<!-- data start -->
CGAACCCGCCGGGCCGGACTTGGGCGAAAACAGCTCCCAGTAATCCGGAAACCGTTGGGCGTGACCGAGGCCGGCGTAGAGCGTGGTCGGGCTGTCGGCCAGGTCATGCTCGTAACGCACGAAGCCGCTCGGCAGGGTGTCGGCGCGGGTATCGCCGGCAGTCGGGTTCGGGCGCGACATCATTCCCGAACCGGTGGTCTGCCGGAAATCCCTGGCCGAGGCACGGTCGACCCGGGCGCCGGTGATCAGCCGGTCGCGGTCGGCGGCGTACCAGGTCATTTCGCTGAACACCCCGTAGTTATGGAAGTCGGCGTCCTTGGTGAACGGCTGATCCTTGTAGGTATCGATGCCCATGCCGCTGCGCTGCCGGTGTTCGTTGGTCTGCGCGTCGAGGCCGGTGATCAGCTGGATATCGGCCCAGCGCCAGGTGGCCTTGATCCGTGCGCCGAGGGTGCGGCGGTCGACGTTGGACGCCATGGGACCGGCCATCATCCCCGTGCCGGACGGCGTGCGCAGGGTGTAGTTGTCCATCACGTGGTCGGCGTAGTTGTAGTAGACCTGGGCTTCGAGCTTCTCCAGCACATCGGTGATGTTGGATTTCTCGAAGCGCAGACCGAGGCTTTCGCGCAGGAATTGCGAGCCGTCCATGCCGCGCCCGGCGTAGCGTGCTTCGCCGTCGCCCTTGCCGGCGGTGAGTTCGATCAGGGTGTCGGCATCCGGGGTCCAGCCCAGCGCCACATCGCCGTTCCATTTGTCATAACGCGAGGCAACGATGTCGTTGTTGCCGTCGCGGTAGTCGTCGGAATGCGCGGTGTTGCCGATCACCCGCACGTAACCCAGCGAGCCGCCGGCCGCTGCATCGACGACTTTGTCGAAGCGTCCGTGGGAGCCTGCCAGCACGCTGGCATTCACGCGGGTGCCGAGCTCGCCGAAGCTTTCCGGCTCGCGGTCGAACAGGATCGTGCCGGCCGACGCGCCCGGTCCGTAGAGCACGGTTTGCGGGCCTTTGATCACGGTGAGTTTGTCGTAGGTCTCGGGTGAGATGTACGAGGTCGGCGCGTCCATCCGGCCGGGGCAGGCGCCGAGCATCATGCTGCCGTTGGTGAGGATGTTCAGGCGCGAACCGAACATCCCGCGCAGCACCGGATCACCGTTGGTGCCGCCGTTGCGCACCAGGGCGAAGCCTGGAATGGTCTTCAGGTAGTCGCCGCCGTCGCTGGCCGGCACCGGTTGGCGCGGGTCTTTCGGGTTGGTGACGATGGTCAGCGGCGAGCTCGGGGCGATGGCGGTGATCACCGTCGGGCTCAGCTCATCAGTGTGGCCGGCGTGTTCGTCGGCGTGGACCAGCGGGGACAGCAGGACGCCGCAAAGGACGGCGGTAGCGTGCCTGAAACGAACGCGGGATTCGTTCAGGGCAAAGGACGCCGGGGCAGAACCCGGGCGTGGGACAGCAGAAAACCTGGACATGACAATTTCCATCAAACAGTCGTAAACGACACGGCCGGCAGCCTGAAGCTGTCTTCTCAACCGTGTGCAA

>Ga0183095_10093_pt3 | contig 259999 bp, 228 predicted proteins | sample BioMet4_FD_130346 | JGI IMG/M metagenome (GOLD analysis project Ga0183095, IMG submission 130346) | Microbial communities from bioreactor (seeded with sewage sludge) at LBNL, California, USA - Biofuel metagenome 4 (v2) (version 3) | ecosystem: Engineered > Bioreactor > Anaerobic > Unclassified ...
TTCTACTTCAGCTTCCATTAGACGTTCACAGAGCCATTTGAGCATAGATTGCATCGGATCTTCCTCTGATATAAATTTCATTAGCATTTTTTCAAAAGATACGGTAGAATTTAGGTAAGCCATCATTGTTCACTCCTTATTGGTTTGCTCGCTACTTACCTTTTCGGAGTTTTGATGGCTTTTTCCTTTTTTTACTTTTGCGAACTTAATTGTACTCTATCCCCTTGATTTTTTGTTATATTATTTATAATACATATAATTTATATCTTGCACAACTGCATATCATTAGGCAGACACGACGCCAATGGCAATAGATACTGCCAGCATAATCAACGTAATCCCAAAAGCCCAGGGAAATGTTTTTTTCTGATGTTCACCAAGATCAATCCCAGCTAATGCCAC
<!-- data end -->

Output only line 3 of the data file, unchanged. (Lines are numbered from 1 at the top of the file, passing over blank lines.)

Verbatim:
TTCTACTTCAGCTTCCATTAGACGTTCACAGAGCCATTTGAGCATAGATTGCATCGGATCTTCCTCTGATATAAATTTCATTAGCATTTTTTCAAAAGATACGGTAGAATTTAGGTAAGCCATCATTGTTCACTCCTTATTGGTTTGCTCGCTACTTACCTTTTCGGAGTTTTGATGGCTTTTTCCTTTTTTTACTTTTGCGAACTTAATTGTACTCTATCCCCTTGATTTTTTGTTATATTATTTATAATACATATAATTTATATCTTGCACAACTGCATATCATTAGGCAGACACGACGCCAATGGCAATAGATACTGCCAGCATAATCAACGTAATCCCAAAAGCCCAGGGAAATGTTTTTTTCTGATGTTCACCAAGATCAATCCCAGCTAATGCCAC